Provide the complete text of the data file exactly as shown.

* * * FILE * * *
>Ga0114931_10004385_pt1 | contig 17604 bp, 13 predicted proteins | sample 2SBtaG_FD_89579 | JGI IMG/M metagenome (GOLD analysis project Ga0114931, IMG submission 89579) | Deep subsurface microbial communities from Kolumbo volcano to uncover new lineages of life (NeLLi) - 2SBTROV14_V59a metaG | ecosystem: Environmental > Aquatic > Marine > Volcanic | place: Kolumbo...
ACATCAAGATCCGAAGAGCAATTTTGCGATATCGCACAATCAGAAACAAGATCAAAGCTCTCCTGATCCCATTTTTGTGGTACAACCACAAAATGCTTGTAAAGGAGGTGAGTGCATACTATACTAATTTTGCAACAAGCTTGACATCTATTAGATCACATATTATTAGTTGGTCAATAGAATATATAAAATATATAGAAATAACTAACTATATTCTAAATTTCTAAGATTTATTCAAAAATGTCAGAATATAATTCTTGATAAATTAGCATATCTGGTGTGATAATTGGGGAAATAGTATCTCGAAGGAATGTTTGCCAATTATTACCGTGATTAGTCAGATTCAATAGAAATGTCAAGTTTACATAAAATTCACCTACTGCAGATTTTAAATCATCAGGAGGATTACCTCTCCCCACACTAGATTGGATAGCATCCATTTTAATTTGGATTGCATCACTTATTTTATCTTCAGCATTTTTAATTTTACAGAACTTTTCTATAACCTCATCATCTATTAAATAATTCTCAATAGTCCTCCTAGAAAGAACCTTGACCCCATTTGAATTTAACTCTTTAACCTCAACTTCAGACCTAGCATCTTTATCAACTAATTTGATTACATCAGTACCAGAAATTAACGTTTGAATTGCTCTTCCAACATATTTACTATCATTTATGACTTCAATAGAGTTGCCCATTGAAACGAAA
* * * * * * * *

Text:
>Ga0114931_10004385_pt1 | contig 17604 bp, 13 predicted proteins | sample 2SBtaG_FD_89579 | JGI IMG/M metagenome (GOLD analysis project Ga0114931, IMG submission 89579) | Deep subsurface microbial communities from Kolumbo volcano to uncover new lineages of life (NeLLi) - 2SBTROV14_V59a metaG | ecosystem: Environmental > Aquatic > Marine > Volcanic | place: Kolumbo...
ACATCAAGATCCGAAGAGCAATTTTGCGATATCGCACAATCAGAAACAAGATCAAAGCTCTCCTGATCCCATTTTTGTGGTACAACCACAAAATGCTTGTAAAGGAGGTGAGTGCATACTATACTAATTTTGCAACAAGCTTGACATCTATTAGATCACATATTATTAGTTGGTCAATAGAATATATAAAATATATAGAAATAACTAACTATATTCTAAATTTCTAAGATTTATTCAAAAATGTCAGAATATAATTCTTGATAAATTAGCATATCTGGTGTGATAATTGGGGAAATAGTATCTCGAAGGAATGTTTGCCAATTATTACCGTGATTAGTCAGATTCAATAGAAATGTCAAGTTTACATAAAATTCACCTACTGCAGATTTTAAATCATCAGGAGGATTACCTCTCCCCACACTAGATTGGATAGCATCCATTTTAATTTGGATTGCATCACTTATTTTATCTTCAGCATTTTTAATTTTACAGAACTTTTCTATAACCTCATCATCTATTAAATAATTCTCAATAGTCCTCCTAGAAAGAACCTTGACCCCATTTGAATTTAACTCTTTAACCTCAACTTCAGACCTAGCATCTTTATCAACTAATTTGATTACATCAGTACCAGAAATTAACGTTTGAATTGCTCTTCCAACATATTTACTATCATTTATGACTTCAATAGAGTTGCCCATTGAAACGAAA